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Weightlifting Log as a Medical Diagnostic Tool


#1

We're all aware of the benefits of weightlifting on health (strength, fat loss, joint mobility, etc.) One of the benefits I often mention when I tell people I started lifting weights in my late 30s is the possibility that weightlifting may serve as a diagnostic tool for serious medical condtions. If you keep a log book of your performance, I would presume that one may be able to detect that something is wrong (assuming you have ruled out injury, overtraining, the flu or a cold). For example, a prolonged decline in performance in lifts involving many different joints may indicate that one is seriously sick.

Does anyone have any experience or know of anyone who discovered a serious long-term health problem by tracking their performance? Am I overstating the benefits of weightlifting?


#2

[quote]MarcF wrote:
We’re all aware of the benefits of weightlifting on health (strength, fat loss, joint mobility, etc.) One of the benefits I often mention when I tell people I started lifting weights in my late 30s is the possibility that weightlifting may serve as a diagnostic tool for serious medical condtions. If you keep a log book of your performance, I would presume that one may be able to detect that something is wrong (assuming you have ruled out injury, overtraining, the flu or a cold). For example, a prolonged decline in performance in lifts involving many different joints may indicate that one is seriously sick.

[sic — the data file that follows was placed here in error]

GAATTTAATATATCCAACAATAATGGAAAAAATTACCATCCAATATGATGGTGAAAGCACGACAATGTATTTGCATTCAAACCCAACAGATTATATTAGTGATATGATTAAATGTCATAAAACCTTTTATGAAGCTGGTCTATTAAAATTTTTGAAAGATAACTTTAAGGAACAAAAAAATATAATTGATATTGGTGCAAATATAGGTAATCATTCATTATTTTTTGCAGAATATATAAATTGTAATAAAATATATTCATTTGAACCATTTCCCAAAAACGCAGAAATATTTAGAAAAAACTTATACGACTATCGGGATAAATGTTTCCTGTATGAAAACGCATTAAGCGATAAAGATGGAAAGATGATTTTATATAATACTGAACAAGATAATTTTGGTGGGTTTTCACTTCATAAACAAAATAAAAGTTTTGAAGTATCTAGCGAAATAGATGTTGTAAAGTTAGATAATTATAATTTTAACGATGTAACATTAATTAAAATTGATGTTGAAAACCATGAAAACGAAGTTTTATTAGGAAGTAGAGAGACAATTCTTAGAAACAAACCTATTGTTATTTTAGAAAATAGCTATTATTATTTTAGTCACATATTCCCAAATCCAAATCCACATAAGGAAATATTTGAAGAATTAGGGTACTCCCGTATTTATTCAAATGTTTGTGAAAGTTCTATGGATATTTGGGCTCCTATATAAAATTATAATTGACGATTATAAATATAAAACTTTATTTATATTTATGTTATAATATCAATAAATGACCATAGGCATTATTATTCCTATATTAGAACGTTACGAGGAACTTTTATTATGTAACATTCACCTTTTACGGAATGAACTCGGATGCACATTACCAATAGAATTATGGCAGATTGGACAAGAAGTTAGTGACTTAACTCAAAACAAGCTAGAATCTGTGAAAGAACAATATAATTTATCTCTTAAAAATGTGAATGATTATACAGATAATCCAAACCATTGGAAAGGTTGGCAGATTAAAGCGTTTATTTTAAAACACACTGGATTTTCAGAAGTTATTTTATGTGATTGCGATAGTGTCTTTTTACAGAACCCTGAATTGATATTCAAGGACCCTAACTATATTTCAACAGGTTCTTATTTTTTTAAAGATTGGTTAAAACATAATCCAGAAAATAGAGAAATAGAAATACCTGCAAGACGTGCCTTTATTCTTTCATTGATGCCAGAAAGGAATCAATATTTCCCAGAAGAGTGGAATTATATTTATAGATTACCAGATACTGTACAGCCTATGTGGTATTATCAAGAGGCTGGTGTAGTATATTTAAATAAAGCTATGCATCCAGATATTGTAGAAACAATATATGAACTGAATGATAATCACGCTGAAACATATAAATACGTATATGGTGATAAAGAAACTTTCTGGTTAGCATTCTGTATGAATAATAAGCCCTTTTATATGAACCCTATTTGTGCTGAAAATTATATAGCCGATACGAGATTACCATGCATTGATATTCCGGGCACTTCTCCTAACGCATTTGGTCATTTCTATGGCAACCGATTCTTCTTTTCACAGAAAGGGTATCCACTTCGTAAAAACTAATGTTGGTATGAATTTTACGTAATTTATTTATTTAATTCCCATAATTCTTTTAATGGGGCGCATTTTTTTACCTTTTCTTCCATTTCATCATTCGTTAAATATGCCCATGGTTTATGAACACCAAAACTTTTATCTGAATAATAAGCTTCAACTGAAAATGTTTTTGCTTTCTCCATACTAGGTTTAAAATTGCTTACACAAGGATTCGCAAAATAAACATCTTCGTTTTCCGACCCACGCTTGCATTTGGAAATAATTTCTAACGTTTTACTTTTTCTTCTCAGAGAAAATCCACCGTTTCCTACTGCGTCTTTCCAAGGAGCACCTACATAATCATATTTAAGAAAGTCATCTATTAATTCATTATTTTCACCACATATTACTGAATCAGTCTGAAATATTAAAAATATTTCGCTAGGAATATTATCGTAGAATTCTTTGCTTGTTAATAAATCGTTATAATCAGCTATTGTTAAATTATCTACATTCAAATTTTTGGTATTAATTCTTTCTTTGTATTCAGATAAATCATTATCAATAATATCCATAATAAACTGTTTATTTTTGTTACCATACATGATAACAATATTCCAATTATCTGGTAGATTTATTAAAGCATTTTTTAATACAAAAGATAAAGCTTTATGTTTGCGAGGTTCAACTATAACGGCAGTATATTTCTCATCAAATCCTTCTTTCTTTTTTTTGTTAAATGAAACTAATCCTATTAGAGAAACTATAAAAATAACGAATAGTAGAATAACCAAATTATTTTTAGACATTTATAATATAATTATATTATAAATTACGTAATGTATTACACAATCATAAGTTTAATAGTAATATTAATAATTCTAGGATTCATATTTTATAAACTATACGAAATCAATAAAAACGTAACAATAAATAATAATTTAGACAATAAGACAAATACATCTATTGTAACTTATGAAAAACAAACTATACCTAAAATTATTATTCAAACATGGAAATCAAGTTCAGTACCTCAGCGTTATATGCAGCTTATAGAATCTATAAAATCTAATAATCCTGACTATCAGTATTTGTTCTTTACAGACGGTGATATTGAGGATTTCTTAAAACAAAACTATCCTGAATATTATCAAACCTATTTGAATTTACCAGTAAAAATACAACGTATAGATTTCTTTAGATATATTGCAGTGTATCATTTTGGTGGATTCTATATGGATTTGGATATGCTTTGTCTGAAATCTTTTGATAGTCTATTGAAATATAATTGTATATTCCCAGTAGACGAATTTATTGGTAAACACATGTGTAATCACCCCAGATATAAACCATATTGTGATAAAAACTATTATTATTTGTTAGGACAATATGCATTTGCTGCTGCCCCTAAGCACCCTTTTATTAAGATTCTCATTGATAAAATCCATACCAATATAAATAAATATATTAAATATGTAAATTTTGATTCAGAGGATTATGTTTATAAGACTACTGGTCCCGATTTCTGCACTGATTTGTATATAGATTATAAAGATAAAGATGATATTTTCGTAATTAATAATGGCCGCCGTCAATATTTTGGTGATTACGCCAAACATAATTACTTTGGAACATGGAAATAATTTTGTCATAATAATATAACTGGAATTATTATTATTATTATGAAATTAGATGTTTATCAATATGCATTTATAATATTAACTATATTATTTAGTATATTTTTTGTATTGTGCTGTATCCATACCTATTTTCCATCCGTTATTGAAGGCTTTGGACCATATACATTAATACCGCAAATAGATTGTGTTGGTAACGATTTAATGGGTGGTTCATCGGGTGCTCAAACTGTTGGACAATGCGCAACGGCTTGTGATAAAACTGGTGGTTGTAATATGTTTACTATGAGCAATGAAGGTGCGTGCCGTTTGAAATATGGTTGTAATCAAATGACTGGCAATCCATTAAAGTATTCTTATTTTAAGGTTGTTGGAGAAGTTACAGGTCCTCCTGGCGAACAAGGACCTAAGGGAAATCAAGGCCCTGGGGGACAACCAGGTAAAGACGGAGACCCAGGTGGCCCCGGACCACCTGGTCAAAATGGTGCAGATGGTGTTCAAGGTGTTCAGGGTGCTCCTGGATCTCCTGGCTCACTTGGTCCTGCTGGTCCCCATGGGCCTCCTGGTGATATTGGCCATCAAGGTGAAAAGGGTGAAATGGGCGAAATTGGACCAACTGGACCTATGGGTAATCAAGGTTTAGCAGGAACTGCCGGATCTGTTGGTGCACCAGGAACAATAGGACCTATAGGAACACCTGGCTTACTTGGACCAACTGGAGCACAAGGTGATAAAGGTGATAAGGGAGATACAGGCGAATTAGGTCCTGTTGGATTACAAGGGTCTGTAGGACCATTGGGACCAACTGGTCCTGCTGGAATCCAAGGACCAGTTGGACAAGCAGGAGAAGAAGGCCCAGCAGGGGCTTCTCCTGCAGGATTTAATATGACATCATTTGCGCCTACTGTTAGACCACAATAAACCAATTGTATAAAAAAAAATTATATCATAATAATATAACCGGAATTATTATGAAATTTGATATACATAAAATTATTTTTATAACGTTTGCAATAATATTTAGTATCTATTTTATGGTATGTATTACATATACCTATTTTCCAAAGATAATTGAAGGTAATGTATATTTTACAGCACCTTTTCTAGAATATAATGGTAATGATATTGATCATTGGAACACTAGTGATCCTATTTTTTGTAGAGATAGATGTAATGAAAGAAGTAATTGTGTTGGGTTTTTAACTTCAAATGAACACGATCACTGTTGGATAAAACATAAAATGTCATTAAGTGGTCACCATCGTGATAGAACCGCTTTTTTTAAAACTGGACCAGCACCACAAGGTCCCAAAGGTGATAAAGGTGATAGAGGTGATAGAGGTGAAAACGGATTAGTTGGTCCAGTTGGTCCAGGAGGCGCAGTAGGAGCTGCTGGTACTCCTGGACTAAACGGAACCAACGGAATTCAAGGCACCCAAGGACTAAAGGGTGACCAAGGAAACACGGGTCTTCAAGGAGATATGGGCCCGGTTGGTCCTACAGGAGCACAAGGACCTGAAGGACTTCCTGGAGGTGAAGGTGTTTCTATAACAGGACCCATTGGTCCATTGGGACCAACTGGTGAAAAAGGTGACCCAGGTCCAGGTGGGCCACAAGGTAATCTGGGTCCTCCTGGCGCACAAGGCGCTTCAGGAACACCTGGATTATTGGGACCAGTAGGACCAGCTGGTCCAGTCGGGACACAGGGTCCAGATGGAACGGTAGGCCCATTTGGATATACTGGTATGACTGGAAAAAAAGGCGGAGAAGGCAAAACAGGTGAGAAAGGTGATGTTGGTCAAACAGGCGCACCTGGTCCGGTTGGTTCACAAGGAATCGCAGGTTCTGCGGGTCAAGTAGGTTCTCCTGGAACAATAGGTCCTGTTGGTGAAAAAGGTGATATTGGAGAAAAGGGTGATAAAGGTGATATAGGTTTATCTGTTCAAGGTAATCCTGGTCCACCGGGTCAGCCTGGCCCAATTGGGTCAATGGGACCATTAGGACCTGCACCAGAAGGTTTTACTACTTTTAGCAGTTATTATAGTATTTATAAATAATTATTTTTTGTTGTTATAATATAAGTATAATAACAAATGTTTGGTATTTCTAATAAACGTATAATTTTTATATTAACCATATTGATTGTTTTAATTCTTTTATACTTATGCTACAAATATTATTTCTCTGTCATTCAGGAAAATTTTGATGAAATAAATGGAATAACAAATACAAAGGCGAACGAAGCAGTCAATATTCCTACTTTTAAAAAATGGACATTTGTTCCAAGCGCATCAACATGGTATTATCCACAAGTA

Does anyone have any experience or know of anyone who discovered a serious long-term health problem by tracking their performance? Am I overstating the benefits of weightlifting?[/quote]
Hello …Derek thoughts???


#3

Lol, sorry man right now I am knee deep in alligators with work.

I will try to remember to look into this tomorrow.

As a quick assessment it is possible, however normal decline of aging can effect this type of thought.